Indigenous knowledge and antimicrobial properties of plants used in ethnoveterinary medicine

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University of Namibia Press
The use of chemical pesticides and pharmaceutical drugs to manage livestock pests and diseases is anathema to the environment and leads to the development of resistance. Most resource-poor farmers also face problems, such as inaccessibility, unaffordability and inappropriate use of chemical pesticides and drugs. Faced with these constraints, livestock farmers in Namibia and other African countries turn to indigenous knowledge as an alternative option and as a key to unlock the power of plants to control various vectors and diseases of livestock. Utilization of plant extracts as ethnoveterinary medicines (EVMs) is perhaps one of the most sustainable methods readily adaptable to rural livestock-farming communities. Plants identified as herbal remedies in the management of livestock diseases, especially those with antimicrobial and antiparasitic properties, present considerable potential for further scientific research which may lead to the discovery of new and safer drugs. Although many rural communal farmers use plants to treat livestock diseases, the current status of information on the use of plants in EVM Namibia, and the biological activities and toxicities of this flora, is still inadequate. For example, a complete systematic ethnobotanical list has not yet been compiled, creating an urgent need to record EVM knowledge in Namibia.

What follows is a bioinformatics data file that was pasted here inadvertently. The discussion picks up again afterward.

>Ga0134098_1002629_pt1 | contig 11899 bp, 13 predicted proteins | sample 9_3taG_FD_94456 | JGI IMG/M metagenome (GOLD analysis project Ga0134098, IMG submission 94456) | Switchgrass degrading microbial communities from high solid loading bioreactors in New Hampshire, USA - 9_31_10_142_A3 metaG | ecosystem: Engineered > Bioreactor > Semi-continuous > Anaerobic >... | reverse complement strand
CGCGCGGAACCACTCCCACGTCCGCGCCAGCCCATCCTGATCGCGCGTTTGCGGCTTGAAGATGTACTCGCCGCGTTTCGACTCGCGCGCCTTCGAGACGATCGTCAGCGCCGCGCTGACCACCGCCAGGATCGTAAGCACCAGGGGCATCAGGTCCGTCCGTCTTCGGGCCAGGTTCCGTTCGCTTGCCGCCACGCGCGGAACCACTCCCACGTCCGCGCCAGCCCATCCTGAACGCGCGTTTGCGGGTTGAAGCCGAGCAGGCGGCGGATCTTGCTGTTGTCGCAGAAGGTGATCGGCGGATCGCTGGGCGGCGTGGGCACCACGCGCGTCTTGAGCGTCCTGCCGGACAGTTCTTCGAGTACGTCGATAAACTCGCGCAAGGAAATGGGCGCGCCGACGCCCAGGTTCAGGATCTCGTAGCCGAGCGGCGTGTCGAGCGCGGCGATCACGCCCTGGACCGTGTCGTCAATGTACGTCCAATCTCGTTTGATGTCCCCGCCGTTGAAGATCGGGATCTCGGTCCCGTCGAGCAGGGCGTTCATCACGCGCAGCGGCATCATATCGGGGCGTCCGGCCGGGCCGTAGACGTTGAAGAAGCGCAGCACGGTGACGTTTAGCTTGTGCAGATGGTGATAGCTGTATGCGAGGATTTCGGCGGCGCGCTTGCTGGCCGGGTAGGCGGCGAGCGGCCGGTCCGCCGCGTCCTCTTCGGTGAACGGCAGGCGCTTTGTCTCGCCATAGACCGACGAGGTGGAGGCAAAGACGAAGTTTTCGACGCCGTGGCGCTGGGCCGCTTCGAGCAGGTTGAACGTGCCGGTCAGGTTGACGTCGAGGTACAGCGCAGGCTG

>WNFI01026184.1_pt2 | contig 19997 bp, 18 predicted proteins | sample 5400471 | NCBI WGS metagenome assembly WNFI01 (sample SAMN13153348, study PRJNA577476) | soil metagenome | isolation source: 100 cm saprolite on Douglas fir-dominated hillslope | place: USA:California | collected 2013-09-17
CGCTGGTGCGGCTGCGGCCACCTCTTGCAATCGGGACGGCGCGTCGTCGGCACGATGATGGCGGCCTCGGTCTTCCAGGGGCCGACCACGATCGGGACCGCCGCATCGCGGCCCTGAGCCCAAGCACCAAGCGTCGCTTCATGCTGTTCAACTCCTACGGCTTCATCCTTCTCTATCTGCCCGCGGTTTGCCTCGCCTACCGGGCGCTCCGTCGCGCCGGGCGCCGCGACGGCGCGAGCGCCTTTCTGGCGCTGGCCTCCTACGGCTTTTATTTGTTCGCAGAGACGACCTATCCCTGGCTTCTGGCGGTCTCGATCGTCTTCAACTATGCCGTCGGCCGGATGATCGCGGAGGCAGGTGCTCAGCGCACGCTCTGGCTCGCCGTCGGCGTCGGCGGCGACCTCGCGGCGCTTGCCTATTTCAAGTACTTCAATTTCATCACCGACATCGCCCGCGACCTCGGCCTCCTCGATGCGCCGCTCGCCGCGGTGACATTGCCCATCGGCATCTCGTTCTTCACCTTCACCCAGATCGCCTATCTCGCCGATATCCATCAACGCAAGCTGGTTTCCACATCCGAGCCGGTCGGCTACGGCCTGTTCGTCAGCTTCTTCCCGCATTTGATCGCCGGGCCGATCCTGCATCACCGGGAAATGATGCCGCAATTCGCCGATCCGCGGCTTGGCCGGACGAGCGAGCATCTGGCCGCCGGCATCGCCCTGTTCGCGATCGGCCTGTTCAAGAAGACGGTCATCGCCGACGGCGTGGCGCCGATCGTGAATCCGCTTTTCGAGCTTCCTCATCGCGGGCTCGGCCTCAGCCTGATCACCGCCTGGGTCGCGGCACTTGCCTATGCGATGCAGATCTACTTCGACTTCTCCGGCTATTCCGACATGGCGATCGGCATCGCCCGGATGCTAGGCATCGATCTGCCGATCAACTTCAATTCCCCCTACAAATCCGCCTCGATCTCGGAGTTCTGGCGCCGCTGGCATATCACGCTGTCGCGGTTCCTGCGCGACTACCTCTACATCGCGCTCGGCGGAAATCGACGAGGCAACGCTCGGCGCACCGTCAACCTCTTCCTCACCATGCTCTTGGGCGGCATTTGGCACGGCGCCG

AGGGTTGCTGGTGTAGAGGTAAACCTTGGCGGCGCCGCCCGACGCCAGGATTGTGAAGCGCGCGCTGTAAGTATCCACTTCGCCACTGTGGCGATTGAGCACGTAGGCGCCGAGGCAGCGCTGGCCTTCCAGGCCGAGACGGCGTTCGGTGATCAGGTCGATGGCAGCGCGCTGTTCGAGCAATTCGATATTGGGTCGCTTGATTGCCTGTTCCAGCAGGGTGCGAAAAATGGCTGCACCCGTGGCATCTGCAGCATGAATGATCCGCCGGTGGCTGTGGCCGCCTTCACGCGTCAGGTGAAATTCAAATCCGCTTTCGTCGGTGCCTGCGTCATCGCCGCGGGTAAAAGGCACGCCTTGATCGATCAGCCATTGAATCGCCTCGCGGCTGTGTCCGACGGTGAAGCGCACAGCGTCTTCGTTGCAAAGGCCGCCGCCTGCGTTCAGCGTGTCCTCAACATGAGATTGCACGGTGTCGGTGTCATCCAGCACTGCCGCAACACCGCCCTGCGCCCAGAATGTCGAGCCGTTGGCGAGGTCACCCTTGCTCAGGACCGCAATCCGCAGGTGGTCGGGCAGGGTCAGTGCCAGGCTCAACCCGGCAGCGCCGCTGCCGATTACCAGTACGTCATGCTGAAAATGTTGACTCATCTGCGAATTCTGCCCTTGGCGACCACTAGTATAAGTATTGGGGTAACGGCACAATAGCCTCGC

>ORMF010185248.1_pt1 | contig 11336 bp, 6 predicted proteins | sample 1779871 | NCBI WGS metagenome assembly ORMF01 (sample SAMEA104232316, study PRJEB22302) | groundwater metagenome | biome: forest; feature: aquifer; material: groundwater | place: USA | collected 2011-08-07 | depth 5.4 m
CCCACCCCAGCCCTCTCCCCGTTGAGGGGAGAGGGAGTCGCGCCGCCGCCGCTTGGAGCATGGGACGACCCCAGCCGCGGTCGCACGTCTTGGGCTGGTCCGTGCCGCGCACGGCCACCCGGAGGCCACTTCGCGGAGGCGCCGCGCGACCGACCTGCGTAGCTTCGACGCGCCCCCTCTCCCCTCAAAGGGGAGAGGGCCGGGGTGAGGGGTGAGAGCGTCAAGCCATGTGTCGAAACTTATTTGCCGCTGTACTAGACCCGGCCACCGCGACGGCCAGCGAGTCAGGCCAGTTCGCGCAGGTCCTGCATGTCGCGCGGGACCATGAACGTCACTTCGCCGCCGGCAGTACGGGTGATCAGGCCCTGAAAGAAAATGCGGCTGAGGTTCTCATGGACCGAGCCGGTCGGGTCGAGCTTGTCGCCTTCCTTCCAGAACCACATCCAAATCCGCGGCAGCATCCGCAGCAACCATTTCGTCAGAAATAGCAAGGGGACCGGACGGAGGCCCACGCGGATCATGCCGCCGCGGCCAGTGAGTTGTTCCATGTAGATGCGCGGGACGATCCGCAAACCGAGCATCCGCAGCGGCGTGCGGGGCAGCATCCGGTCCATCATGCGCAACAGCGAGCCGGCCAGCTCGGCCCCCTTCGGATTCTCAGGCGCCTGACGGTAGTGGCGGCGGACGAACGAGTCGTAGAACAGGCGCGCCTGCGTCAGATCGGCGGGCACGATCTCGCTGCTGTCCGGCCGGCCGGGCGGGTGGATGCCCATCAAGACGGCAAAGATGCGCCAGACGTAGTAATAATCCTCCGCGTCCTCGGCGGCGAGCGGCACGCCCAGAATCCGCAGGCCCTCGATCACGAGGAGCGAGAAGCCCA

Indigenous knowledge, Antimicrobial properties, Plants, Ethnoveterinary medicine
Chinsembu, K.C. (2015). Indigenous knowledge and antimicrobial properties of plants used in ethnoveterinary medicine. In K.C. Chinsembu, A. Cheikhyoussef, & D. Mumbengegwi (Eds.), Indigenous Knowledge of Namibia (pp. 115-134). Windhoek: UNAM Press.